You may have read that I re-established my photography practice over six months ago. I determined that I would schedule a weekly session and follow a practice that was not outcome driven. So, how have I got on?

I thought I would share my regular approach and suggest some options that you could consider for your own practice. Here goes.

Tuesday afternoon is my scheduled slot. My intention, if the weather and body is kind, is to get out for between 1 and 2 hours with my camera. When I fail, I reschedule! On most days I do not have an outcome in mind, although I may focus the practice on a particular approach, style or skill. More on that in a moment.

My Default Approach

This is my approach if I am just walking with my camera at a location for an hour or two.

  • One camera – Fuji X-T4. One lens – Fuji 35mm f1.4. This is my walkabout choice. A lens that is equivalent to 50mm on a full frame, its light and easy to use. I also love its capacity for great bokeh.
  • Camera Setup: Aperture Priority – ISO Auto. Shutter Speed Auto. Aperture adjusted on the lens based on creative choice. If it’s a particularly dull day I might also take control of the ISO.
  • Creative Limitations – One shutter press per scene. No deleting. No reviewing. A maximum of 20 photos. These limitations are designed to help me pay attention to what I can see, to consider each photo with care, rather how we did when we used a film camera.
  • Wander without purpose, to follow what I see, to respond to what is there. I use the Four Stage Seeing Practice, which is part of my Mindful Photography 101 Online Course

What happens during the practice

I experience the following thoughts:

  • I’ve been here so many times, how can I see anything new? (Keep looking)
  • Why am I creating another photo of reflections? (Be aware of your habits, challenge yourself to take a different approach)
  • How many photos have I created? (Rather than look, I try and recall the photos I have created in the order I created them.)
  • Shall I just have a little look at that last one? Maybe I could make it better. (No)
  • Are any of my photos any good? (Yes!)
  • Is it ok to stop and chat? (Yes!)

Alternative Practices

I have a few alternative approaches, to shake up my creativity, that I employ from time to time.

  • Practice multiple exposure. Sometimes I’ll set my camera up in a ME mode (usually Additive) before I leave the house and determine to only create ME photos. In this practice I do look at what I am creating, I make choices to repeat photos, but I still do not delete, as the photos always look different on the big screen. I often try out combinations of extreme white balances, often when the light is flat. I generally combine up to three exposures, reduce the exposure compensation by 1 stop, that’s ideal in the additive mode. In most cases I use my walkabout camera setup, but have been known to try different lenses. (see below)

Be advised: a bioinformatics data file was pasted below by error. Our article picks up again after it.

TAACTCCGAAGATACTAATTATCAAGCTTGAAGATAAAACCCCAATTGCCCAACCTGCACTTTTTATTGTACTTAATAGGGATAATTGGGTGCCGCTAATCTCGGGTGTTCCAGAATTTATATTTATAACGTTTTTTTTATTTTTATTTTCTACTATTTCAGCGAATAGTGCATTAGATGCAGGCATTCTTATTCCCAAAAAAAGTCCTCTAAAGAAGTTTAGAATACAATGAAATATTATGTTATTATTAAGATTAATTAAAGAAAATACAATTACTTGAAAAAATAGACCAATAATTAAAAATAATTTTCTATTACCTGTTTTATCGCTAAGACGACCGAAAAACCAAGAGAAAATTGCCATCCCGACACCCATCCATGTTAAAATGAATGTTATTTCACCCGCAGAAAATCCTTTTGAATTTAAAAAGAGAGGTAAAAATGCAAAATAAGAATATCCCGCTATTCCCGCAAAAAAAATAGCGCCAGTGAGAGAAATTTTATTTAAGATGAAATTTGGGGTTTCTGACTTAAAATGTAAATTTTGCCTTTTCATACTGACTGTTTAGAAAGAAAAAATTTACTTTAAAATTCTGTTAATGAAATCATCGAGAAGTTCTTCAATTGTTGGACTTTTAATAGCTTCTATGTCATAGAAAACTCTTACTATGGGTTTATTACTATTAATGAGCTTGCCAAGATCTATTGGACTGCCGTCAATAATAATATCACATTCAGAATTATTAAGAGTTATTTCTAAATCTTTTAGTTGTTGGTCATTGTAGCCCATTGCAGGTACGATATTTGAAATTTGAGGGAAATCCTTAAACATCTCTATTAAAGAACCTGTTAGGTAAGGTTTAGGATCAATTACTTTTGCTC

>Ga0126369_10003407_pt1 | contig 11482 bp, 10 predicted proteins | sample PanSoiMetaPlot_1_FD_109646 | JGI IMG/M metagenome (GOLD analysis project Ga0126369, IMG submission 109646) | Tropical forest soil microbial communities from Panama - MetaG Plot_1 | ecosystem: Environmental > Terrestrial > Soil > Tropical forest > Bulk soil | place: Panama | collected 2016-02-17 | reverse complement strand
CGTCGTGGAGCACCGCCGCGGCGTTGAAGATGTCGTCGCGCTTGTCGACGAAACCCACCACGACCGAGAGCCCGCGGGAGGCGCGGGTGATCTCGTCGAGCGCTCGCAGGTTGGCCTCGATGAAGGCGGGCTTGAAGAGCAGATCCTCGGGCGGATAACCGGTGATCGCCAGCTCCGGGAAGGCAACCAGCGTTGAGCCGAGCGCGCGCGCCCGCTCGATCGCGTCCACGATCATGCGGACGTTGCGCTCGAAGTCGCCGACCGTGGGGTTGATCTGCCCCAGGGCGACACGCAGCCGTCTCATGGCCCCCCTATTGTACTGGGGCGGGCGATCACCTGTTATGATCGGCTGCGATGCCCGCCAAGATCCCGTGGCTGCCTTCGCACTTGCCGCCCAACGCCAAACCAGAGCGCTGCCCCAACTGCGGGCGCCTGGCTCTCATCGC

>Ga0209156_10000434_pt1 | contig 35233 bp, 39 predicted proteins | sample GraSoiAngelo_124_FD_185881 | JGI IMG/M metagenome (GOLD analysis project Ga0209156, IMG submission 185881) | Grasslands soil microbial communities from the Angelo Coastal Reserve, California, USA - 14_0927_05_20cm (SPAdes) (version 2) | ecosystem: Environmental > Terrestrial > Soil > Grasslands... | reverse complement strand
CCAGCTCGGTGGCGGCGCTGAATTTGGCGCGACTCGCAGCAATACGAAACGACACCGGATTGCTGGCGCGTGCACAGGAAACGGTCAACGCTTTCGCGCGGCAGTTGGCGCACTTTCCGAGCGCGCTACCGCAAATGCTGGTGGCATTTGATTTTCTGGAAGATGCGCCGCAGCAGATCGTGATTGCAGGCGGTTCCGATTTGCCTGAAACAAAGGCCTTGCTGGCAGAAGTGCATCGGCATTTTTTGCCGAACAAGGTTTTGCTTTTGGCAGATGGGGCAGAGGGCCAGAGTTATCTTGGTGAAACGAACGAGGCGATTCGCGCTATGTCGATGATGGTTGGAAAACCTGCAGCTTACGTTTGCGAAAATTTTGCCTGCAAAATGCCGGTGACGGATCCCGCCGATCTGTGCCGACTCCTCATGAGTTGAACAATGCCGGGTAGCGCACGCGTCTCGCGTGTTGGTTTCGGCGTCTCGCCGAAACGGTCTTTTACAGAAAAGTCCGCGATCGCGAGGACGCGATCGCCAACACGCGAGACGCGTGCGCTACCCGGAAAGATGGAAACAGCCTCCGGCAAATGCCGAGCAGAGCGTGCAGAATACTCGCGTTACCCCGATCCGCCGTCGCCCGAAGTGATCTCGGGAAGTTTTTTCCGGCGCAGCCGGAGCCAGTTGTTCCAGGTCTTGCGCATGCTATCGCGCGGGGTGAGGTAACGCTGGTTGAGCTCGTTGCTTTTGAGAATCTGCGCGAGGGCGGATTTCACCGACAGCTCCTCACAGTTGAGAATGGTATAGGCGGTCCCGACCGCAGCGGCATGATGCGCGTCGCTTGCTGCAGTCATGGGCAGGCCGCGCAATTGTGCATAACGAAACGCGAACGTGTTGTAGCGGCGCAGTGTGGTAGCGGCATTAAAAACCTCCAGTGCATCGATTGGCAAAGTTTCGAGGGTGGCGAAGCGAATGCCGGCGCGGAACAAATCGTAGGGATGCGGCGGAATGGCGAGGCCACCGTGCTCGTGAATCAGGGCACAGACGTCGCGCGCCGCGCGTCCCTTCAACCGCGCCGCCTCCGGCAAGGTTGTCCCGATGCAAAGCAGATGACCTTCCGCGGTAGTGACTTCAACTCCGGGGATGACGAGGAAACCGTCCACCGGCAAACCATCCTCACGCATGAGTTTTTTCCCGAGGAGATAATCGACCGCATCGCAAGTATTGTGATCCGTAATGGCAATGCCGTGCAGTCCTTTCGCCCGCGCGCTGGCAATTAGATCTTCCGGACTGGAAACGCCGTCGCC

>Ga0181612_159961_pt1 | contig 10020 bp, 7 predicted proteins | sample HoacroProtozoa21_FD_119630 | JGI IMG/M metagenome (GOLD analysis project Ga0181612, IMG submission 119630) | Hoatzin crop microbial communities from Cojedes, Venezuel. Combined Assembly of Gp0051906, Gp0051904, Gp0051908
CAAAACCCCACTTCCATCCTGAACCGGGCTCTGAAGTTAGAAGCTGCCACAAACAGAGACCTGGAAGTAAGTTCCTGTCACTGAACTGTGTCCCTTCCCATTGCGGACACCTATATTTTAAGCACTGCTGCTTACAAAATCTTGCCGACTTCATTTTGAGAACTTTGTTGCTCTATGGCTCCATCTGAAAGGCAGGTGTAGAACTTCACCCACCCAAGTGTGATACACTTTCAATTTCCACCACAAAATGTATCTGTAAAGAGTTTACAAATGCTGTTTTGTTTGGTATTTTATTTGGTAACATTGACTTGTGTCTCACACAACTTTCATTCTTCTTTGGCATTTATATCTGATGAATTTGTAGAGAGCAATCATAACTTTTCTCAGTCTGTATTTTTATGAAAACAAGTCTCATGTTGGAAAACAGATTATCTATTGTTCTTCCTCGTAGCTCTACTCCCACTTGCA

• Different lens. I have a range of lenses that offer other creative possibilities. I choose one instead of the 35mm. A 90mm, 12mm, a pinhole, and macro tubes that work really well with the 90mm. In all cases I choose just to take one lens, to attune to how the world appears through that lens. Otherwise I follow the same creative limitations.
  • A new location. Generally, I follow my practice at a park or beach that I can walk to from my house. However, I have lived here a long time, so sometimes its good to go somewhere else, or even somewhere new. Now that’s a treat!
  • Practice with someone else. Occasionally I get to practice with a photography friend. This really helps to help you to consider what it is you’re doing and why you’re doing it. The discussion about approaches, techniques and skills help to deepen knowledge and explore new ideas.
  • Practice a specific genre. Street photography is one that I often return to, probably because I am mainly shooting in nature – it’s a nice antidote. But you could also consider Wildlife, Sports, Portrait or Landscape photography. Still use creative limitations and be aware of your desire to create a ‘good’ photo. It’s a practice. The practice is the thing. Just do it!

The Photos

All the photos attached to this post were created this week following my basic practice in one of my local haunts, Singleton Park, Swansea. I actually finished with 17 photos of which these are my favourites.

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